The rollercoaster that is 2020 continues to throw us for a loop. Victoria now has a roadmap to reopening, which offers us hope that better days are coming. But without a knowing how much longer we’ll be in lockdown, it’s fair to be feeling a little blue.
This Thursday is R U OK? Day, an important opportunity to check in and find out how our friends, family, colleagues and classmates are coping.
We wanted to get a sense of how you were managing during this unusual time. We sat down with two of our MyLaTrobe interns, Matt Caton and Sasha Judith Vaz, to ask them about how they were keeping their spirits up in Lockdown 2.0.
MyLaTrobe: So, Week 7 of Semester 2 and we’re still studying remotely. How are you and your Uni mates feeling about the situation?
Matt: I would say that most people’s mindsets are that they are just trying to push on with everything. Once everything is gone and done with, then things will get better. And that mindset is what I believe a lot of people are in. Right now I’ve settled into studying at home and I’m quite alright with it.
Sasha: I prefer online learning now that I’ve experienced it. I always had a misconception about online learning – that it wouldn’t help me understand subjects properly. But it’s been a blessing for me to know about e-learning and how i can still understand and enjoy my classes from home. In the beginning everything was tough, but now my mood is calm now. If I am learning something, it doesn’t really matter where it’s coming from, be it online or face to face; at least we are getting to learn something. A few of my friends find it interesting too, rather than travelling to campus. So I think many students are enjoying the experience.
What’s been the toughest part about studying in lockdown instead of on campus?
Matt: I would say that the teacher-to-student interaction is what has taken the largest hit for me. The difficulty of not being able to see a teacher and ask them a quick question about something is the hardest. While you can still do so in a zoom call, it’s not quite the same. Luckily, I have been constantly talking to my uni friends and keeping up to date with them and everything going on. We do zoom calls a lot while we are all studying so that we can keep each other focussed, just like we would usually if we were at university. Having those moments of normality where we are just talking while studying really helps mentally.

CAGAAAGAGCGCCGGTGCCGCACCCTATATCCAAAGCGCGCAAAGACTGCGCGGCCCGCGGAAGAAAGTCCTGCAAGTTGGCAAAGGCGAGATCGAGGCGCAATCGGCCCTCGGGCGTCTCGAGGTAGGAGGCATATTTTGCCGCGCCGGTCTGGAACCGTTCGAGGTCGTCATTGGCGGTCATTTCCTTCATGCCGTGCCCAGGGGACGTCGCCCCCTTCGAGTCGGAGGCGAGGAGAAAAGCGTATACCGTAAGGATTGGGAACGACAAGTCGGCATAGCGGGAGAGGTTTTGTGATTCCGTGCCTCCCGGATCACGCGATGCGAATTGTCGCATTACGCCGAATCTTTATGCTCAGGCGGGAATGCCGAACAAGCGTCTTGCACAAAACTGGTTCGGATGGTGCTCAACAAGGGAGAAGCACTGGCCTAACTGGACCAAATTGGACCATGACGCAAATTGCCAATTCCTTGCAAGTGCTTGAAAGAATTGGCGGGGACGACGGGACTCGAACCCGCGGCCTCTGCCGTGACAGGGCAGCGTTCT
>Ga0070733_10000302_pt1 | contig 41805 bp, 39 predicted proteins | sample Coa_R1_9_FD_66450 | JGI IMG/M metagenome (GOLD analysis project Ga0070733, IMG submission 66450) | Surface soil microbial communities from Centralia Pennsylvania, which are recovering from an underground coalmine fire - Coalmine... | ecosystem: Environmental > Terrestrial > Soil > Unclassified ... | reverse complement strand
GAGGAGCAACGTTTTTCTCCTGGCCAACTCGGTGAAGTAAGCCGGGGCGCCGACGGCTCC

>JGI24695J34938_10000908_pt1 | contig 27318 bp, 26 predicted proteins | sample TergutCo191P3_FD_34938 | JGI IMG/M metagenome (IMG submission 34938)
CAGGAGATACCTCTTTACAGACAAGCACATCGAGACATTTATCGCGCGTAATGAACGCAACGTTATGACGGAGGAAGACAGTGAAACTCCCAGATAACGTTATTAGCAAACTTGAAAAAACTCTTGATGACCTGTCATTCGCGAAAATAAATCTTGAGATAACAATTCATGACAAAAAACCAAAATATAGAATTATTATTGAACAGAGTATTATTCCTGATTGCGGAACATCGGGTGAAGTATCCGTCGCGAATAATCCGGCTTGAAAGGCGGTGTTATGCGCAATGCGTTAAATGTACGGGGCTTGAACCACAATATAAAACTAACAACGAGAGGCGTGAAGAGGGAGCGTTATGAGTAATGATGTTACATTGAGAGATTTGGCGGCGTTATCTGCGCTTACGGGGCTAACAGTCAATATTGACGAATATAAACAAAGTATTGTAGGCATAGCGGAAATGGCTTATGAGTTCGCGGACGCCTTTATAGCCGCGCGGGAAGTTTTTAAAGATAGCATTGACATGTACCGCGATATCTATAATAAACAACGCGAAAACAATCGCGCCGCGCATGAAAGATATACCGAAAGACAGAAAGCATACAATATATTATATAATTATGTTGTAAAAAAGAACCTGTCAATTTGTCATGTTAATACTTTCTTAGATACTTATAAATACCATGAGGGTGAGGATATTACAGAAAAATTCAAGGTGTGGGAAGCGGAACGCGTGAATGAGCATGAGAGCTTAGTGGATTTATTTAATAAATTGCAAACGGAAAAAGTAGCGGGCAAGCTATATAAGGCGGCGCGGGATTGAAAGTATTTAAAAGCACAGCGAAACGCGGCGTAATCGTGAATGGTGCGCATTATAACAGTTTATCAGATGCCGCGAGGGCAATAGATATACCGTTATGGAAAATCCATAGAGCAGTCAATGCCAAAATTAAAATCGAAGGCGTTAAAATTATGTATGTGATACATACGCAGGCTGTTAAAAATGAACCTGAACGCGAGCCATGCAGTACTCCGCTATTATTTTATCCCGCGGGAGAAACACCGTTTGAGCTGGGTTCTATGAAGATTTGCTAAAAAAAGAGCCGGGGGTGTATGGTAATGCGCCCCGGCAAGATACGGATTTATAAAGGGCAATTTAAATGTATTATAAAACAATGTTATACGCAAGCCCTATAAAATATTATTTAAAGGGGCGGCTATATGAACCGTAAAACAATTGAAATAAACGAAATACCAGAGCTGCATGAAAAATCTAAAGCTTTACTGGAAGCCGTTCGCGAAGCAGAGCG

What about you, Sasha? How are you staying connected?
Sasha: I have a few friends that I keep in touch with on video calls and phone calls once in a while, whether it’s related to Uni or just for fun. Even just a text can help. My friends are doing fine lately, although they have been affected by job losses. But they are resilient. Once in a while, a call is enough to check up on them and give them assurance that they’re not alone.
Let’s talk mental health. It seems like people are looking out for each other more these past few months. Do you agree?
Matt: For sure. Mental health is something that has become a massive issue during this. I’m constantly checking up on my friends, my family and my co-workers. During these difficult times it’s vital for everyone to be supporting one another in any way that they can. Just simply messaging someone and asking how they are going can make their day. I’m lucky to have a really good support group of friends around me and one of the biggest helps during this time is that most of my friends are home and playing video games so having an escape with mates online is actually great.
Sasha: My approach is to accept the situation and do my best to move on. The more I think about what’s happening around us, the more it will impact my inner peace. So I’m just staying calm and remaining focused. There’s more time to take care of myself because there is no travel time. So whenever a class is over i just log out and go for a walk or have something to eat, relax, watch TV and do other kinds of stuff.
You mention TV. Between work, study and downtime, I think we’re spending a lot of time in front of screens or online right now. What’s the impact?
Matt: I would say studying online hasn’t impacted my daily screen time all too much. If I was still going to university I’d be sitting there looking at a computer screen and writing notes on the computer anyway. But what I find does help is to get up every so often for a drink of water, eat some food, stretch the legs and give my dog some attention. It’s a little bit of procrastination mixed in with a necessary break. I’ve also learnt the importance of switching up your location. It makes a world of difference to me to study in different locations around the house. I would say that it’s definitely beneficial.